In recent years there has been a lot of buzz about the oral systemic link, but what exactly does that mean? Recent scientific literature suggests that there is a strong link between oral disease and system disease (body wide) as well as other medical conditions. This means that the health of you gums, teeth, and jawbones has a significant impact on your overall health.
It has been estimated that three out of four people have signs of mild periodontal disease – the evil gingivitis (inflamed gum tissues) – with as many as 30% of those having the disease in the more severe chronic form. These infections are bacterial in nature.
Studies show that the bacteria have essentially three ways of getting into and affecting a person’s body. First, the bacteria can enter via the saliva by adhering to the water droplets within the air we breathe. These bacteria infested water droplets can be then aspirated into a person’s lungs. This can result in pulmonary (lung) infections or pneumonia. This is very problematic in the elderly, the weakened or immune compromised patients, or those suffering from COPD (chronic obstructive pulmonary disease). Second, the bacteria can enter through the gum tissues straight into the blood stream and travel throughout the entire body. This can cause a secondary infection elsewhere in the body, or result in an additive contribution to an existing infection anywhere else within the body. No location or problem is safe or immune to this mechanism. And thirdly, the inflammation associated with the bacterial infection in your mouth can itself cause a secondary systemic (body wide) inflammatory response. This serves to worsen or complicate other conditions that may have an inflammatory origin such as cardiovascular disease, diabetes, orthopedic implant failure (joint replacements), and/or kidney disease.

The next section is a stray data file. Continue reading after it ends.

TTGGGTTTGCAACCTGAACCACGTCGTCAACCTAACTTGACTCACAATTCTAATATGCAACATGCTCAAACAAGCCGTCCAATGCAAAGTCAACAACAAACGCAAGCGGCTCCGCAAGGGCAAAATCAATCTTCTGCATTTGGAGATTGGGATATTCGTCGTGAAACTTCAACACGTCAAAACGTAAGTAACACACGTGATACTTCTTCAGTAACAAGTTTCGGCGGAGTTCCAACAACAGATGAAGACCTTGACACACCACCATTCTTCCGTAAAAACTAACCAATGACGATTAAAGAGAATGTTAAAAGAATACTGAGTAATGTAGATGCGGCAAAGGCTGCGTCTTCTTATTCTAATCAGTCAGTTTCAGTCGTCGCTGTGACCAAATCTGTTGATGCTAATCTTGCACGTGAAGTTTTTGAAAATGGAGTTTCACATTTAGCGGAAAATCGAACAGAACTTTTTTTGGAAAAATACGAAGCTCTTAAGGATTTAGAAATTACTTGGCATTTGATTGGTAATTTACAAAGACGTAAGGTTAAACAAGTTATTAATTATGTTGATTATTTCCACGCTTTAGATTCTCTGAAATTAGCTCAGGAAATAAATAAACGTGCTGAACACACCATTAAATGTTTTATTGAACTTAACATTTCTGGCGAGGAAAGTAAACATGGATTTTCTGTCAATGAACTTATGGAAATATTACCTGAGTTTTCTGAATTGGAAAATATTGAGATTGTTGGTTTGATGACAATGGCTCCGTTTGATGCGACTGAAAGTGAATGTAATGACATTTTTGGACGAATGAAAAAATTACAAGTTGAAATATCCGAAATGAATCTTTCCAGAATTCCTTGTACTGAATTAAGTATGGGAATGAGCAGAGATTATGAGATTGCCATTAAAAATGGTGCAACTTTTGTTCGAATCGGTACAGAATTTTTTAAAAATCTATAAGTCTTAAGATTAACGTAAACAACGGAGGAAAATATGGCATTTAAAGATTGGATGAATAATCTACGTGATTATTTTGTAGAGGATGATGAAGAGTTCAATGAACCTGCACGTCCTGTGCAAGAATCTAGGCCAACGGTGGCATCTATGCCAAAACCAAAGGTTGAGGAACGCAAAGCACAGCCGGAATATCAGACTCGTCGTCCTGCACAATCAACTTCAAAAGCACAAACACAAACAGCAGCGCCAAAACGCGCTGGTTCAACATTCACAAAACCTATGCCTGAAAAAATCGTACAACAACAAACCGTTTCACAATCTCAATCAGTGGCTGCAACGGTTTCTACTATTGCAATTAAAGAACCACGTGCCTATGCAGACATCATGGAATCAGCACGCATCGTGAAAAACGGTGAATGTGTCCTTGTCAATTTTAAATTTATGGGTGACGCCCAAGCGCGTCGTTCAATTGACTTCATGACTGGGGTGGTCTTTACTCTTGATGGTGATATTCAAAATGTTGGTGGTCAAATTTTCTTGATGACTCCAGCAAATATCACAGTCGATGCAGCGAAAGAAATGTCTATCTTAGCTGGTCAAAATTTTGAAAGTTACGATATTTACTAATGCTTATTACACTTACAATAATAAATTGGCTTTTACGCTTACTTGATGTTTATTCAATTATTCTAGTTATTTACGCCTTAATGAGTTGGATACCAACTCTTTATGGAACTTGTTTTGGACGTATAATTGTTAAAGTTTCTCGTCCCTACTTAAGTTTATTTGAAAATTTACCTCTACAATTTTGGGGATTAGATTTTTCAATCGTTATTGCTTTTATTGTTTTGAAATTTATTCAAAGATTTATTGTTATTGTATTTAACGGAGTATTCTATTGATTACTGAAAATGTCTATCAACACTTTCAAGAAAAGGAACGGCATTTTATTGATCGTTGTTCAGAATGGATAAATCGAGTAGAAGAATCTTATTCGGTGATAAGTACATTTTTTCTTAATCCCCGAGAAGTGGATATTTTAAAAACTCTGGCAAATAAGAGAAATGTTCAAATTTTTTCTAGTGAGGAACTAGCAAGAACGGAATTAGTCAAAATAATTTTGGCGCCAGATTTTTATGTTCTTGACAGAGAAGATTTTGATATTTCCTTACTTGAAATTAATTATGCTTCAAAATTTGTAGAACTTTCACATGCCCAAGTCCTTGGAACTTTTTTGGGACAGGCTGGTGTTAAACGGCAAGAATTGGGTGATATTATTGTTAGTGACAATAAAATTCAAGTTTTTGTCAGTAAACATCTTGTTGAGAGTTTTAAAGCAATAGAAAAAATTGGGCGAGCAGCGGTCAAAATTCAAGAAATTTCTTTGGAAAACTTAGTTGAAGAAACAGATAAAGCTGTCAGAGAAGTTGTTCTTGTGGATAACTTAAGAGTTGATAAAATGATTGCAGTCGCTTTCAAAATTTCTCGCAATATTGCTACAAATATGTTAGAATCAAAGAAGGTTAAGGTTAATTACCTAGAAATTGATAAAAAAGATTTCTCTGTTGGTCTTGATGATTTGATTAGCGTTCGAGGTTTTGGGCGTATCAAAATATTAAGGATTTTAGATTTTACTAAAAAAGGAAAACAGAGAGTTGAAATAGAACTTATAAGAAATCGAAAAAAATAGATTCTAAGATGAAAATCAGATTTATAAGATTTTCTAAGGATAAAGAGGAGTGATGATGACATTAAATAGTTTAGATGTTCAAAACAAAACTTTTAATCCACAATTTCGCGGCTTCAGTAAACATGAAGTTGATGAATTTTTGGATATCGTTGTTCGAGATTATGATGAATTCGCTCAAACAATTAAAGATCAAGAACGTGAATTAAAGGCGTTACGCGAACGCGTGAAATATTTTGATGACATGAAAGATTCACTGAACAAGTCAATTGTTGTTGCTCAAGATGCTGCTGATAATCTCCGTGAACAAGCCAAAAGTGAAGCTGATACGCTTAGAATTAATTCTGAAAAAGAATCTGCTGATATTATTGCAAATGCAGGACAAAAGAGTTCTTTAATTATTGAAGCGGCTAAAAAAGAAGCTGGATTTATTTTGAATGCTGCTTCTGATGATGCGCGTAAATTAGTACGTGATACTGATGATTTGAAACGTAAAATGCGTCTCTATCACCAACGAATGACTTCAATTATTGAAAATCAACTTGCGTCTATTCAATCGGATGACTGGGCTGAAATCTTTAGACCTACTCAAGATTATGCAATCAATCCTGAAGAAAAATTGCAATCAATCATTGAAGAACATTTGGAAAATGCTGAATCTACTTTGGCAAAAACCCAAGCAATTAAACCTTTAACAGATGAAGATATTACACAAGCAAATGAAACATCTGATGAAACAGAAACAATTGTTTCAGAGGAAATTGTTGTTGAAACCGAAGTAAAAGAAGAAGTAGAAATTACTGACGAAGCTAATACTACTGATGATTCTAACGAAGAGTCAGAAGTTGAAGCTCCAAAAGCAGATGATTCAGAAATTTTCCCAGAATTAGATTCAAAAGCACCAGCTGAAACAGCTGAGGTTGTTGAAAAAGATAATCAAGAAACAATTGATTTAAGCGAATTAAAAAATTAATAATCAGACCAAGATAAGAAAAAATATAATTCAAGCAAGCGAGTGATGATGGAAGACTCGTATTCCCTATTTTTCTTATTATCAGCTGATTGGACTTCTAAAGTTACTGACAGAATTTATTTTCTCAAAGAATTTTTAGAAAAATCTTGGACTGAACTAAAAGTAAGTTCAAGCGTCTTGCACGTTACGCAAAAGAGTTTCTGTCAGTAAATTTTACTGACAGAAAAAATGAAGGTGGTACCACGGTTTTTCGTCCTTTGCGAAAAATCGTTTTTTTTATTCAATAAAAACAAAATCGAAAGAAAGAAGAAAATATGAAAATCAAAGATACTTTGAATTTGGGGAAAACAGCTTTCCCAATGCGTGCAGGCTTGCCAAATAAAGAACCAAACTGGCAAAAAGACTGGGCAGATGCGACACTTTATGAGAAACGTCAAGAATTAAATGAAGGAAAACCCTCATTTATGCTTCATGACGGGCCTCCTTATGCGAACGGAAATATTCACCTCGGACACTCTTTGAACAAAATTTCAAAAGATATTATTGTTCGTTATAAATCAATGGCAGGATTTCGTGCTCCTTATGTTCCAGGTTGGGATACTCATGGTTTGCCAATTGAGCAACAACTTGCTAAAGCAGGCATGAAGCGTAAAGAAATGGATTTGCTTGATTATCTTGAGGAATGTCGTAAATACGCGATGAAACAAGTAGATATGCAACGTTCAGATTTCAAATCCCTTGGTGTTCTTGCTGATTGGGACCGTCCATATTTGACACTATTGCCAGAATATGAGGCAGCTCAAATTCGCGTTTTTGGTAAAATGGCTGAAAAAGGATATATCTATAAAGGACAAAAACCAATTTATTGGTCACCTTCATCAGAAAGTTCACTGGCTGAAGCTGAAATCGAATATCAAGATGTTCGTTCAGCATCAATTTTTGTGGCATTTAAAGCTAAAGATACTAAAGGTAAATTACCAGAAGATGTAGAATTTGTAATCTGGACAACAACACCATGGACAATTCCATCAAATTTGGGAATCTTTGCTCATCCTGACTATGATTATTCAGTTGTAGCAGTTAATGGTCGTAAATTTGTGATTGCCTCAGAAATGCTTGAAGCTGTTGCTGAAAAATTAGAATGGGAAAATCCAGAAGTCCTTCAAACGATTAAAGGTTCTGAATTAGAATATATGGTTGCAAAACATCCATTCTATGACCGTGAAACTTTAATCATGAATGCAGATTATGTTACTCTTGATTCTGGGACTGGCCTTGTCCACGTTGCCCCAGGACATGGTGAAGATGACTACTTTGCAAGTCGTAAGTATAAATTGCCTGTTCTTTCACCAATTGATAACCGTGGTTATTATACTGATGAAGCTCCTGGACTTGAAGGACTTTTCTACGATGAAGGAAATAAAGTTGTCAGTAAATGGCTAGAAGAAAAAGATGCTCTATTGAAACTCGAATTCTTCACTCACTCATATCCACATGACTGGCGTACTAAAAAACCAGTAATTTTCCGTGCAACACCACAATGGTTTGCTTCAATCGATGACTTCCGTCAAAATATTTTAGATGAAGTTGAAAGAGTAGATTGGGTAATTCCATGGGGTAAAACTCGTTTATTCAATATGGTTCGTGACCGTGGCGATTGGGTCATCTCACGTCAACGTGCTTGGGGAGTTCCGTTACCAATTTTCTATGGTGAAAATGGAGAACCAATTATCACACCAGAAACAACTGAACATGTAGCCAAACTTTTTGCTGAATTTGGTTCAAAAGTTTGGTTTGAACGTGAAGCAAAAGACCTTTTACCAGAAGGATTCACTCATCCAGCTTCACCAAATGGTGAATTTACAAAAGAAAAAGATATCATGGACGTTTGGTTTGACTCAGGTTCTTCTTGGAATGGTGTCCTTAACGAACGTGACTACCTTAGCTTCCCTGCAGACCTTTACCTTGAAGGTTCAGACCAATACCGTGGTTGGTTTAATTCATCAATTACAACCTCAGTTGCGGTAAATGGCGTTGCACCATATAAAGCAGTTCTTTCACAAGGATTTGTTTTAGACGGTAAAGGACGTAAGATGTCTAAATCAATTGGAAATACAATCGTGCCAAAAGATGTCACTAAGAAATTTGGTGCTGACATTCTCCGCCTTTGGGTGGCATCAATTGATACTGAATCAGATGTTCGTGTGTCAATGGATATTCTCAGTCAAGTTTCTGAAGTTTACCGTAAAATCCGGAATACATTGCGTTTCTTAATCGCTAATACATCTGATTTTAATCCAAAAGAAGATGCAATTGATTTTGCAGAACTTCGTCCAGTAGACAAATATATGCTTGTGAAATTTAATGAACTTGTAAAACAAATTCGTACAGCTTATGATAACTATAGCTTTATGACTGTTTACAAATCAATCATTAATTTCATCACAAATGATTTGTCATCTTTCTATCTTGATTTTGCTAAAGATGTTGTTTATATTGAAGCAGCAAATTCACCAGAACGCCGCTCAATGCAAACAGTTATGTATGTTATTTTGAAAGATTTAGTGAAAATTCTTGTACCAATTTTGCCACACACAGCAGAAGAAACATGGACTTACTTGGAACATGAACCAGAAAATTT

Whatever the mechanism of action of the oral bacteria, it is in every patient’s best interest to maintain an optimal level of health in their mouth. Appropriately trained dentists and doctors are continuing to gain a better grasp on this link. Dentists need to be well versed in the medical histories of their patients, particularly the “at risk” population (those with infections, compromised immune systems, cardiovascular disease, diabetes, kidney disease and other inflammatory conditions). Doctors should be screening these “at risk” patients for signs of oral infections – including, swollen bleeding gum tissues, pus, loose teeth, chronic bad breath, familial history, and other factors.
Bottom line – your overall health is substantially impacted by the health of your mouth – the place that has the most bacteria of any location in your body. Have yourself screened to find out if you are at risk and in need of treatment.